Stephen Hawking Net Worth
Stephen Hawking net worth: Stephen Hawking was an English theoretical physicist, cosmologist, and author who had a net worth of $20 million at the time of his death. He was director of research at the Centre for Theoretical Cosmology at the University of Cambridge at the time of his death. He was the Lucasian Professor of Mathematics at the University of Cambridge between 1979 and 2009. Stephen Hawking died on March 13, 2018 at the age of 76.
Early Life: Stephen William Hawking was born on January 8, 1942, in Oxford, United Kingdom to Frank (1905–1986)and Isobel Eileen Hawking (née Walker; 1915–2013). Hawking began his schooling at the Byron House School in Highgate, London. He later blamed its "progressive methods" for his failure to learn to read while at the school. In St Albans, the eight-year-old Hawking attended St Albans High School for Girls for a few months. At that time, younger boys could attend one of the houses. Hawking attended two independent schools, first Radlett School and from September 1952, St Albans School, after passing the eleven-plus a year early. His family placed a high value on education. Hawking's father wanted his son to attend the well-regarded Westminster School, but the 13-year-old Hawking was ill on the day of the scholarship examination. His family could not afford the school fees without the financial aid of a scholarship, so Hawking remained at St Alban's. From 1958 on, with the help of the mathematics teacher Dikran Tahta, they built a computer from clock parts, an old telephone switchboard, and other recycled components.
Hawking began to show considerable aptitude for scientific subjects and, inspired by Tahta, decided to read mathematics at university. Hawking's father advised him to study medicine, concerned that there were few jobs for mathematics graduates. He also wanted his son to attend University College, Oxford, his own alma mater. As it was not possible to read mathematics there at the time, Hawking decided to study physics and chemistry. Despite his headmaster's advice to wait until the next year, Hawking was awarded a scholarship after taking the examinations in March 1959.
Hawking began his university education at University College, Oxford, in October 1959 at the age of 17. During his second and third year, Hawking made more of an effort "to be one of the boys." He joined the college boat club, the University College Boat Club, where he coxed a rowing crew. The rowing coach at the time noted that Hawking cultivated a daredevil image, steering his crew on risky courses that led to damaged boats. After receiving a first-class BA (Hons.) degree in physics and completing a trip to Iran with a friend, he began his graduate work at Trinity Hall, Cambridge, in October 1962.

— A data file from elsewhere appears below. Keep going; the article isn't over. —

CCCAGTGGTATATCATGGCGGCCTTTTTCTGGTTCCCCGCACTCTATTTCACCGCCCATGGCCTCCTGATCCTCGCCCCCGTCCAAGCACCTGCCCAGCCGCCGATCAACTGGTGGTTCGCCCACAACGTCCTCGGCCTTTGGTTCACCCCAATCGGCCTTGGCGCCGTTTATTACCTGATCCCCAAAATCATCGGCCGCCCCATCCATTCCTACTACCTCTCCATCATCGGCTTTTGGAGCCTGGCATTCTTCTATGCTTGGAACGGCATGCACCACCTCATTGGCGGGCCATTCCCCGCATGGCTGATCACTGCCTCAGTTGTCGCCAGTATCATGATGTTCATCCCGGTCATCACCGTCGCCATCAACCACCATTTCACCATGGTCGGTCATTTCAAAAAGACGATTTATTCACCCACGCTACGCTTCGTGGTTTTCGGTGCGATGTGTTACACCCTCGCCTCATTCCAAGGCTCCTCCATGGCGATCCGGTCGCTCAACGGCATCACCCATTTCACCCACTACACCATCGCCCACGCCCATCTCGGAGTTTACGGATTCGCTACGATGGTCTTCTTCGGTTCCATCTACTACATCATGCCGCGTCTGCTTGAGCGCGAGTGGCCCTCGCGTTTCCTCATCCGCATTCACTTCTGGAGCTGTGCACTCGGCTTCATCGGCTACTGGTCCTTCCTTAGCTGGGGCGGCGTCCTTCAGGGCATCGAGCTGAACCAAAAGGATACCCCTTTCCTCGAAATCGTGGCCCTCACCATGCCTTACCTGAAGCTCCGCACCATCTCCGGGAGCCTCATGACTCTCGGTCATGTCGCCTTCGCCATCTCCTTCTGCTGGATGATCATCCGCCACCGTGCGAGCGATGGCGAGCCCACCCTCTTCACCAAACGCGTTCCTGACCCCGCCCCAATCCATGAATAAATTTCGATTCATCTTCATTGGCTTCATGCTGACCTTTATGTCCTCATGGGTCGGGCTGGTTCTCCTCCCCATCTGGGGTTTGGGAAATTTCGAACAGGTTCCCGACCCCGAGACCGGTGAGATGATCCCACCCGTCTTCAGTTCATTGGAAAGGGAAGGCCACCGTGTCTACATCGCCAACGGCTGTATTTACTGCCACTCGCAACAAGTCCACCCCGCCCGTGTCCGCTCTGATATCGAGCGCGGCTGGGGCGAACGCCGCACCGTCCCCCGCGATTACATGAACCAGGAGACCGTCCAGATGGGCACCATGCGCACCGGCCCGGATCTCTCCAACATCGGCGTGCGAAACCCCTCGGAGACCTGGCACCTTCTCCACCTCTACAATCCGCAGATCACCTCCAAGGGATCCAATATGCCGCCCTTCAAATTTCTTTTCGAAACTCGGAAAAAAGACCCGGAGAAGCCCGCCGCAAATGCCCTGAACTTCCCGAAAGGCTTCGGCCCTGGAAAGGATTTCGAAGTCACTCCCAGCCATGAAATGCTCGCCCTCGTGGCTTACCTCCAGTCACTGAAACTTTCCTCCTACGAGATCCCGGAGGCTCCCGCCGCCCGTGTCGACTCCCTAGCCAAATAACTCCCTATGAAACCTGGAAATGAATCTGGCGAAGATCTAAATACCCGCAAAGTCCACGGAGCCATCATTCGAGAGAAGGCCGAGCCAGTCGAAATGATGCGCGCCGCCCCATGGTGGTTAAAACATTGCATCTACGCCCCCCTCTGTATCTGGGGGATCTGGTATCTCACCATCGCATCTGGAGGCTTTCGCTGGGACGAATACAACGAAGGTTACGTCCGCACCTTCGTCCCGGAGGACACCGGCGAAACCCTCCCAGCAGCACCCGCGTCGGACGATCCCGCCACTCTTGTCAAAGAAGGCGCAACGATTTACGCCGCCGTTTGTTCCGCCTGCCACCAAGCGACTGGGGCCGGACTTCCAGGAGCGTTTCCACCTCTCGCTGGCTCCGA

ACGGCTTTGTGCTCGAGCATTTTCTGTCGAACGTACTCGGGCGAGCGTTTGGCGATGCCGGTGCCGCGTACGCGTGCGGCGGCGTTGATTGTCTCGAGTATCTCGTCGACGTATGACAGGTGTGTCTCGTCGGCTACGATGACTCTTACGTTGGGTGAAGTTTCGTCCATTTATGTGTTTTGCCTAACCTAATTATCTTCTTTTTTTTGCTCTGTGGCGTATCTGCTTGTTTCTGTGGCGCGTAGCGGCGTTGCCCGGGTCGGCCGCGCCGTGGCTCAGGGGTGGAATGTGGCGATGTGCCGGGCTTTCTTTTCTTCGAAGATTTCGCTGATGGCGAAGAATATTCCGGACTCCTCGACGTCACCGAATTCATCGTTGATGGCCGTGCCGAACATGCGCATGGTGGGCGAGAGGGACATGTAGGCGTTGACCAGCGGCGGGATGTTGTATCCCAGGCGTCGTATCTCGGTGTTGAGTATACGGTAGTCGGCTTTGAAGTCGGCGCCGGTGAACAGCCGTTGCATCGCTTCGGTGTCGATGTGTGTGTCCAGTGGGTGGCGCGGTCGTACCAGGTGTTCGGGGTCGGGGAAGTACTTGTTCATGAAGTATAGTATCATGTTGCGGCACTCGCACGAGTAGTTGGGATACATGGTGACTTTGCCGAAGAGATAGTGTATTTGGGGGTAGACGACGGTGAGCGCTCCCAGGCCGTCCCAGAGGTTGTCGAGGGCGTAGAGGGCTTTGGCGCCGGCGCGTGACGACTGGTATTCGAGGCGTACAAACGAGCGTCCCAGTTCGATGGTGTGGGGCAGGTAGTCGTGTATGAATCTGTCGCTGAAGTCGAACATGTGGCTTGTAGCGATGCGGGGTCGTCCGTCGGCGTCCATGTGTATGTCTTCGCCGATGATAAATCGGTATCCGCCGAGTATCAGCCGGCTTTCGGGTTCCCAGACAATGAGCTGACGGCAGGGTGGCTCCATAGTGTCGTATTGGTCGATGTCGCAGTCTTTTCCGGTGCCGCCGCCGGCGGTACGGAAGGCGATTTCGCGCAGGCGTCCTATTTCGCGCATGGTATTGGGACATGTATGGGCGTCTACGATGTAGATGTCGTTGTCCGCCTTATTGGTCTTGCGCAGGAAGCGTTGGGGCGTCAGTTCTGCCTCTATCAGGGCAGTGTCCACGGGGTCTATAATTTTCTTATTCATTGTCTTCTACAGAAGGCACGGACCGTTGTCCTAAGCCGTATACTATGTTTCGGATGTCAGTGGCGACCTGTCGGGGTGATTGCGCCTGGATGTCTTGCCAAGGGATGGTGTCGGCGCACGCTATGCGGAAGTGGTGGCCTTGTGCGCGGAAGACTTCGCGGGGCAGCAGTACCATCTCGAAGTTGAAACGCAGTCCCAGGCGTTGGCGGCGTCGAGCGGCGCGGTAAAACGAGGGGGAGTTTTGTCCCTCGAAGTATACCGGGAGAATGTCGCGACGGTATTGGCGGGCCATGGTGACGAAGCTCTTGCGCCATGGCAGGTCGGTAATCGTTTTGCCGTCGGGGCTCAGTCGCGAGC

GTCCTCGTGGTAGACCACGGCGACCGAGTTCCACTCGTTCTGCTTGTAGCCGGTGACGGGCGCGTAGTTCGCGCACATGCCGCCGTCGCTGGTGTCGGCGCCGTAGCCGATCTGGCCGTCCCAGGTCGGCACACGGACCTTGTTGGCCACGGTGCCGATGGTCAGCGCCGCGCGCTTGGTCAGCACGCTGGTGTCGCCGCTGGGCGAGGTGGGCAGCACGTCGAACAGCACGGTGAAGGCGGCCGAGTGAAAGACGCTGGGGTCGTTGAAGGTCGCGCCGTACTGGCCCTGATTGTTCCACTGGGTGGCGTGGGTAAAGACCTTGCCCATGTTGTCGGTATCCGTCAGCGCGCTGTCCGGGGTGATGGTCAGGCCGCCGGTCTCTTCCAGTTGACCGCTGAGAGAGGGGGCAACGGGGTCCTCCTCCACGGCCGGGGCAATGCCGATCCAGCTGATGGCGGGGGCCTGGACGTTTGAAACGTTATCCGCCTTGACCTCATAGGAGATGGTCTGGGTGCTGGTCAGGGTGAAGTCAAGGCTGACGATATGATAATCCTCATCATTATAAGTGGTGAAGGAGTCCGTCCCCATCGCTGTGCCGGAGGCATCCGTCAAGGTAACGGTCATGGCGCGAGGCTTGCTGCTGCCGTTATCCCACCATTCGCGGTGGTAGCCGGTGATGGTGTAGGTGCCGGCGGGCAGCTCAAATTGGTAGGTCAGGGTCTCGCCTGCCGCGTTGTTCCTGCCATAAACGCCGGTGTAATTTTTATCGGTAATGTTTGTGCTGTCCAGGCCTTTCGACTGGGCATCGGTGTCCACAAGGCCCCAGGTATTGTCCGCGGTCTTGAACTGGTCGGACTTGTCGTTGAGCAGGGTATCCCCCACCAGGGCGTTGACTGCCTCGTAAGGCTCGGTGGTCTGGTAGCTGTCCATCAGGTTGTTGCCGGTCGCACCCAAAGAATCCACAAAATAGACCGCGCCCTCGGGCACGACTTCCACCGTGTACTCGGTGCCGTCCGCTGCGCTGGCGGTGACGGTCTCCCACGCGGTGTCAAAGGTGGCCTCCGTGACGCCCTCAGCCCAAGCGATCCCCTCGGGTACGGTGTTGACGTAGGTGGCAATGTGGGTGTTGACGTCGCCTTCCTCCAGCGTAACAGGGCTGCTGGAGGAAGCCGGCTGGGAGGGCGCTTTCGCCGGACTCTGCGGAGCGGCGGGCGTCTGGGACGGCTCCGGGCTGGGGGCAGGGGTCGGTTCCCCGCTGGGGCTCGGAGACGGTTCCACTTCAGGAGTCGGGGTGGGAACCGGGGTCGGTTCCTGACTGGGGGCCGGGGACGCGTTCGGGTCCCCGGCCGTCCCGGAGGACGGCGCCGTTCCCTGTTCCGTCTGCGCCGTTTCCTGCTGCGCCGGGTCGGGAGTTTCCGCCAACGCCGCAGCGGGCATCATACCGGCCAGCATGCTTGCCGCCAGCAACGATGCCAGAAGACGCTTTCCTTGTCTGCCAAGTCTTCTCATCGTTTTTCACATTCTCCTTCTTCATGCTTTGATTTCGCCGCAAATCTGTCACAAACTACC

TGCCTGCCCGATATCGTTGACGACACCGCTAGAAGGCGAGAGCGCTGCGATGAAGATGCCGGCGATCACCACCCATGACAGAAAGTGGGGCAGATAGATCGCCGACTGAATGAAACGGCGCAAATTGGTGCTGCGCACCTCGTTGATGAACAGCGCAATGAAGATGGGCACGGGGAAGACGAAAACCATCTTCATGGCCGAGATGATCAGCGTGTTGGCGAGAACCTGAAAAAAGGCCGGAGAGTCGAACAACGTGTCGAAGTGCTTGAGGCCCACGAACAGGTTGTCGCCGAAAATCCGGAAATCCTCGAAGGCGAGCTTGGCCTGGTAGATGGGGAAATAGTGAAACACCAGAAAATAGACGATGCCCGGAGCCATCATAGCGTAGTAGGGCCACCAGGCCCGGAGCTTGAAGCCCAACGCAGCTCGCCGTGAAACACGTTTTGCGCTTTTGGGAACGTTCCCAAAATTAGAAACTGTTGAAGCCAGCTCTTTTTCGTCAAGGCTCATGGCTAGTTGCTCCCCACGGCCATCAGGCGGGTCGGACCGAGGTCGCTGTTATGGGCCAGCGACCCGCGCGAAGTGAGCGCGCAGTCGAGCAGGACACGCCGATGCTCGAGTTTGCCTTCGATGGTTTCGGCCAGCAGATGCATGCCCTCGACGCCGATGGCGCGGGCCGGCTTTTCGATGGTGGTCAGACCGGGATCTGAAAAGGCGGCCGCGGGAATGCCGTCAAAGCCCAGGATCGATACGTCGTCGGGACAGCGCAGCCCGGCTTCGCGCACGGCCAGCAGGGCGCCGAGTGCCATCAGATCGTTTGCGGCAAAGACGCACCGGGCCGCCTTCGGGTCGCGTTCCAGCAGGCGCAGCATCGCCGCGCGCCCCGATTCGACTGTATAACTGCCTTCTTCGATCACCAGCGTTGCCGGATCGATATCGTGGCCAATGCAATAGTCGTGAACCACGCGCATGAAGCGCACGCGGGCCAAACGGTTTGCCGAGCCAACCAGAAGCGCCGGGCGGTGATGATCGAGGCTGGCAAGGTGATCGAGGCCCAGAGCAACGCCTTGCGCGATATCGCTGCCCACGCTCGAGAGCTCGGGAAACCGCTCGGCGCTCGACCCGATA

Hawking's first year as a doctoral student was difficult. He was initially disappointed to find that he had been assigned Dennis William Sciama, one of the founders of modern cosmology, as a supervisor rather than noted Yorkshire astronomer Fred Hoyle. Hawking started developing a reputation for brilliance and brashness when he publicly challenged the work of Fred Hoyle and his student Jayant Narlikar at a lecture in June 1964.
When Hawking began his graduate studies, there was much debate in the physics community about the prevailing theories of the creation of the universe: the Big Bang and Steady State theories. Inspired by Roger Penrose's theorem of a spacetime singularity in the center of black holes, Hawking applied the same thinking to the entire universe; and, during 1965, he wrote his thesis on this topic. Hawking's thesis was approved in 1966. There were other positive developments: Hawking received a research fellowship at Gonville and Caius College at Cambridge; he obtained his PhD degree in applied mathematics and theoretical physics, specializing in general relativity and cosmology, in March 1966; and his essay "Singularities and the Geometry of Space-Time" won that year's prestigious Adams Prize.
Career: Hawking achieved commercial success with several works of popular science in which he discusses his theories and cosmology in general. His book A Brief History of Time appeared on the Sunday Times bestseller list for a record-breaking 237 weeks. Hawking was a Fellow of the Royal Society, a lifetime member of the Pontifical Academy of Sciences, and a recipient of the Presidential Medal of Freedom, the highest civilian award in the United States.